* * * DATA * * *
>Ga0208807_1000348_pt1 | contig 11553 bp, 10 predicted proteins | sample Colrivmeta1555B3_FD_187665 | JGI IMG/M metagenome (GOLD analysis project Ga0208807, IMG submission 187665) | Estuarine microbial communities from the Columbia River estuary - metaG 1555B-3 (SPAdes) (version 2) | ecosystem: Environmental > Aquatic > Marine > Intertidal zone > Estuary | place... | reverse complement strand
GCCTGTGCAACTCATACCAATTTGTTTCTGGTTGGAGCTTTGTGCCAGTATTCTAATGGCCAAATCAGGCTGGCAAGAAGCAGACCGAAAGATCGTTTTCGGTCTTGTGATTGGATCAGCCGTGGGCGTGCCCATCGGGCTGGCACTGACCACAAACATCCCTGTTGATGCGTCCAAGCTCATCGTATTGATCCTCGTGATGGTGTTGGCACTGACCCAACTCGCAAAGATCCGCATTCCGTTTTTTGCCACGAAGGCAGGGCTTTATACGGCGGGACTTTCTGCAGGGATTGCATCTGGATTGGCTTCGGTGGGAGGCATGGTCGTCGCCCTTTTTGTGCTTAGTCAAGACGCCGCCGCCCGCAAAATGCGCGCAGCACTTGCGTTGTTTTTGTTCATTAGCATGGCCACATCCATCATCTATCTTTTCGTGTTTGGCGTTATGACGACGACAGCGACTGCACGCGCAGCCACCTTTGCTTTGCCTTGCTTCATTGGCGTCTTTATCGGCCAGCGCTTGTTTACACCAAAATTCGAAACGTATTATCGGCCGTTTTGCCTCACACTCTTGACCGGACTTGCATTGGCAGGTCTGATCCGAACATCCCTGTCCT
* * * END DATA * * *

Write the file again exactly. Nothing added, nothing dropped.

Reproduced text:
>Ga0208807_1000348_pt1 | contig 11553 bp, 10 predicted proteins | sample Colrivmeta1555B3_FD_187665 | JGI IMG/M metagenome (GOLD analysis project Ga0208807, IMG submission 187665) | Estuarine microbial communities from the Columbia River estuary - metaG 1555B-3 (SPAdes) (version 2) | ecosystem: Environmental > Aquatic > Marine > Intertidal zone > Estuary | place... | reverse complement strand
GCCTGTGCAACTCATACCAATTTGTTTCTGGTTGGAGCTTTGTGCCAGTATTCTAATGGCCAAATCAGGCTGGCAAGAAGCAGACCGAAAGATCGTTTTCGGTCTTGTGATTGGATCAGCCGTGGGCGTGCCCATCGGGCTGGCACTGACCACAAACATCCCTGTTGATGCGTCCAAGCTCATCGTATTGATCCTCGTGATGGTGTTGGCACTGACCCAACTCGCAAAGATCCGCATTCCGTTTTTTGCCACGAAGGCAGGGCTTTATACGGCGGGACTTTCTGCAGGGATTGCATCTGGATTGGCTTCGGTGGGAGGCATGGTCGTCGCCCTTTTTGTGCTTAGTCAAGACGCCGCCGCCCGCAAAATGCGCGCAGCACTTGCGTTGTTTTTGTTCATTAGCATGGCCACATCCATCATCTATCTTTTCGTGTTTGGCGTTATGACGACGACAGCGACTGCACGCGCAGCCACCTTTGCTTTGCCTTGCTTCATTGGCGTCTTTATCGGCCAGCGCTTGTTTACACCAAAATTCGAAACGTATTATCGGCCGTTTTGCCTCACACTCTTGACCGGACTTGCATTGGCAGGTCTGATCCGAACATCCCTGTCCT